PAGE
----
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Fracture mechanics by three-dimensional crack-tip synchrotron X-ray microscopy.

Withers PJ - Philos Trans A Math Phys Eng Sci (2015)

Bottom Line: X-ray diffraction provides information about the crack-tip stress field, phase transformations, plastic zone and crack-face tractions and forces.Time-lapse CT, besides providing information about the three-dimensional nature of the crack and its local growth rate, can also provide information as to the activation of extrinsic toughening mechanisms such as crack deflection, crack-tip zone shielding, crack bridging and crack closure.It is shown how crack-tip microscopy allows a quantitative measure of the crack-tip driving force via the stress intensity factor or the crack-tip opening displacement.

View Article: PubMed Central - PubMed

Affiliation: Manchester X-ray Imaging Facility, School of Materials, Manchester University, Manchester M13 9PL, UK Research Complex at Harwell, Rutherford Appleton Laboratory, Harwell Oxford, Didcot OX11 0FA, UK p.j.withers@manchester.ac.uk.

ABSTRACT
To better understand the relationship between the nucleation and growth of defects and the local stresses and phase changes that cause them, we need both imaging and stress mapping. Here, we explore how this can be achieved by bringing together synchrotron X-ray diffraction and tomographic imaging. Conventionally, these are undertaken on separate synchrotron beamlines; however, instruments capable of both imaging and diffraction are beginning to emerge, such as ID15 at the European Synchrotron Radiation Facility and JEEP at the Diamond Light Source. This review explores the concept of three-dimensional crack-tip X-ray microscopy, bringing them together to probe the crack-tip behaviour under realistic environmental and loading conditions and to extract quantitative fracture mechanics information about the local crack-tip environment. X-ray diffraction provides information about the crack-tip stress field, phase transformations, plastic zone and crack-face tractions and forces. Time-lapse CT, besides providing information about the three-dimensional nature of the crack and its local growth rate, can also provide information as to the activation of extrinsic toughening mechanisms such as crack deflection, crack-tip zone shielding, crack bridging and crack closure. It is shown how crack-tip microscopy allows a quantitative measure of the crack-tip driving force via the stress intensity factor or the crack-tip opening displacement. Finally, further opportunities for synchrotron X-ray microscopy are explored.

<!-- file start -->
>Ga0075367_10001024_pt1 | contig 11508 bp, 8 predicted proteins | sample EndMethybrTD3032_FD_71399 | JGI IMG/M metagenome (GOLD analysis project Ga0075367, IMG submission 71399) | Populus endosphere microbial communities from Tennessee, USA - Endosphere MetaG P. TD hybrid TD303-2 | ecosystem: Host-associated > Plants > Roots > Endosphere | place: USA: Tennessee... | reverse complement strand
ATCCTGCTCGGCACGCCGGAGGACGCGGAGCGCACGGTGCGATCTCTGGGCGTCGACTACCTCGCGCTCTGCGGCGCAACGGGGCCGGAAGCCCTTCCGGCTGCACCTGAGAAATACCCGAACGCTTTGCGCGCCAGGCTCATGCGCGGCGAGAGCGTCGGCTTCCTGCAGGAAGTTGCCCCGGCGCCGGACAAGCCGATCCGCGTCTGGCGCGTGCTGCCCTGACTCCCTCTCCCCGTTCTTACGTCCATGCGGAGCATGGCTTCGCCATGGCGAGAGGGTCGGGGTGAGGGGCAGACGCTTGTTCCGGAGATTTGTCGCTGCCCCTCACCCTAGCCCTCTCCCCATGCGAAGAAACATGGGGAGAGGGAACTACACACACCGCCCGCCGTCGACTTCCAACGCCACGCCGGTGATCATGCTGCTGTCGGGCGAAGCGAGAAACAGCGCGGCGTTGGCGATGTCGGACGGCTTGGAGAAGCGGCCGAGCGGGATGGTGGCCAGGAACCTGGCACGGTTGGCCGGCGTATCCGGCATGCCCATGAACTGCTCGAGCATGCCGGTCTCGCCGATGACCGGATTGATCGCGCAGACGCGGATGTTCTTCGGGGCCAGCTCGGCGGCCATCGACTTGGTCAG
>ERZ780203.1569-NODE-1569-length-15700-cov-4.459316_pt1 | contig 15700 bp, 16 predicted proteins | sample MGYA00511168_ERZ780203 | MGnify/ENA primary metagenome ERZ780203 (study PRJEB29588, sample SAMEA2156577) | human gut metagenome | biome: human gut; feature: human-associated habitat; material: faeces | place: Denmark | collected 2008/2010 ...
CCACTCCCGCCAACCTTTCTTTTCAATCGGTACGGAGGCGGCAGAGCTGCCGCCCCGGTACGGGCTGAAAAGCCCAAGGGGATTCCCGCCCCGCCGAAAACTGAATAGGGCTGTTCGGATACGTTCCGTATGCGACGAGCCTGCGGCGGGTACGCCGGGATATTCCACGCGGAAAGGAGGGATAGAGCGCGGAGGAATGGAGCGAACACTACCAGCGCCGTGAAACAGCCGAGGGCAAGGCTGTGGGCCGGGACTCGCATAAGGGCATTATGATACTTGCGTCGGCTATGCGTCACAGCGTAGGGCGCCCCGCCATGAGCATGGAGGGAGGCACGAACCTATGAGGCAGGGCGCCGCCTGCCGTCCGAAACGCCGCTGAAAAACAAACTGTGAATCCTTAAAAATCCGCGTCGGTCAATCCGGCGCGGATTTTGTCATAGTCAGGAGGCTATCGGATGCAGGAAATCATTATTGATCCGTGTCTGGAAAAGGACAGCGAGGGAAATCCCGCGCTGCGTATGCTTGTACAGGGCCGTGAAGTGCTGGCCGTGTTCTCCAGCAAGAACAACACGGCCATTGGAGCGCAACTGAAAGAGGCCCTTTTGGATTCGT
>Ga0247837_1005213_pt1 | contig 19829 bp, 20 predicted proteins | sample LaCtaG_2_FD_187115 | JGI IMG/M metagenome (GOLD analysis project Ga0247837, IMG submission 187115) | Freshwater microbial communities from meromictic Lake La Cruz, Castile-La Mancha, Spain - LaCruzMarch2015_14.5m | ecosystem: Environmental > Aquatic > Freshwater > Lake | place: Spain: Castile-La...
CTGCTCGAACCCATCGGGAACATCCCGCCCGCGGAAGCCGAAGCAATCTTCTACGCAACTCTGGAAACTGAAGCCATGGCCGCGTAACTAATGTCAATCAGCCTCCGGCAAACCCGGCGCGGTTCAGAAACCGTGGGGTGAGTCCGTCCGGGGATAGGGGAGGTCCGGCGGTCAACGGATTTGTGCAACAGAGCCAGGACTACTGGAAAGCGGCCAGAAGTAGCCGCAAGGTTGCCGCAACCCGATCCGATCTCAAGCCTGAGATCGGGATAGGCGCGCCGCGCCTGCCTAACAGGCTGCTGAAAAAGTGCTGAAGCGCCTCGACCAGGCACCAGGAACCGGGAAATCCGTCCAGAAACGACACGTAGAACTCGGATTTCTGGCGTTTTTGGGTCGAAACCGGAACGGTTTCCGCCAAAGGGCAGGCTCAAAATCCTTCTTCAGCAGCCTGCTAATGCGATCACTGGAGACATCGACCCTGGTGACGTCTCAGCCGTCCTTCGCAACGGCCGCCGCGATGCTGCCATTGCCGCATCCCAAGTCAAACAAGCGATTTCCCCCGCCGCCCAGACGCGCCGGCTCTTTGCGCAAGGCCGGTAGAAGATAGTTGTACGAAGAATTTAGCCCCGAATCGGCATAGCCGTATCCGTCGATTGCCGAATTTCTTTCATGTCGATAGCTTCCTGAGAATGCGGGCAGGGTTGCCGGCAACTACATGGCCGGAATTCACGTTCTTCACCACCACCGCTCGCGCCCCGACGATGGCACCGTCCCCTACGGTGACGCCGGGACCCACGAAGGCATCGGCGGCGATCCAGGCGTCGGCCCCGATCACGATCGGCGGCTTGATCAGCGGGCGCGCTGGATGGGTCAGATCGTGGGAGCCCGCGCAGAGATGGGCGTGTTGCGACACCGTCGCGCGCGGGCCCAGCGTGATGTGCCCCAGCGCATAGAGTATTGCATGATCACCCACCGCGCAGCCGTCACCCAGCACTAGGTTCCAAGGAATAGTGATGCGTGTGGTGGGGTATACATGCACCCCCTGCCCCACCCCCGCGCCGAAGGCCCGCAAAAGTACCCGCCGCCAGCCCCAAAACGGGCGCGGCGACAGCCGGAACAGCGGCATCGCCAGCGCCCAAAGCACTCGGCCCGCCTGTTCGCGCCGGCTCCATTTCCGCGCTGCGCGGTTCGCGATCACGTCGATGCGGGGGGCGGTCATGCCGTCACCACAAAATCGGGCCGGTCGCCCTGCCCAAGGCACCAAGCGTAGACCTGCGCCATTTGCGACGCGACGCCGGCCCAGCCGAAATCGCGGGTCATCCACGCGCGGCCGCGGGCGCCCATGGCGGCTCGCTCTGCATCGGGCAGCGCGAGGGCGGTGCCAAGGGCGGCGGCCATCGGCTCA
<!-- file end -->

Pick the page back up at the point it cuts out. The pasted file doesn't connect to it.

No MeSH data available.


Related in: MedlinePlus

The fibre stresses measured at the fatigue crack plane shown in figure 10 for a Ti–Al–4V/35% SiC fibre composite can be considered as crack-face tractions at (a) Kmax and (b) Kmin. These crack-closing (a) and crack-opening (b) stresses are shown superimposed upon the measured continuum crack-tip stress field (in MPa; after [50]) derived by summing the stresses in each phase in their correct phase fractions. The crack length is approximately 0.35 through the width of the sample. (Online version in colour.)
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RSTA20130157F18: The fibre stresses measured at the fatigue crack plane shown in figure 10 for a Ti–Al–4V/35% SiC fibre composite can be considered as crack-face tractions at (a) Kmax and (b) Kmin. These crack-closing (a) and crack-opening (b) stresses are shown superimposed upon the measured continuum crack-tip stress field (in MPa; after [50]) derived by summing the stresses in each phase in their correct phase fractions. The crack length is approximately 0.35 through the width of the sample. (Online version in colour.)

Mentions: Often, measurements of the COD are used to infer the crack-face tractions [99]. However, in some cases, the crack-face tractions can be determined and the effective stress intensity range can be calculated either using weight functions [100] or by finite-element methods [101]. In some cases, diffraction can provide a direct measure of the bridging stresses. By way of an example, consider the fibre stresses shown in figure 10 for a Ti–Al–4V/35% SiC fibre composite. The net effect of these fibres can be considered as crack-face tractions acting over the crack faces, as shown in figure 18. These crack-face tractions can then be used to infer the stress intensity range effective at the crack tip, as shown in figure 19. What is clear from the figure is that as the crack grows more and more fibres bridge the crack, so that, ultimately, the fibres either break or arrest the crack [10,50].Figure 18.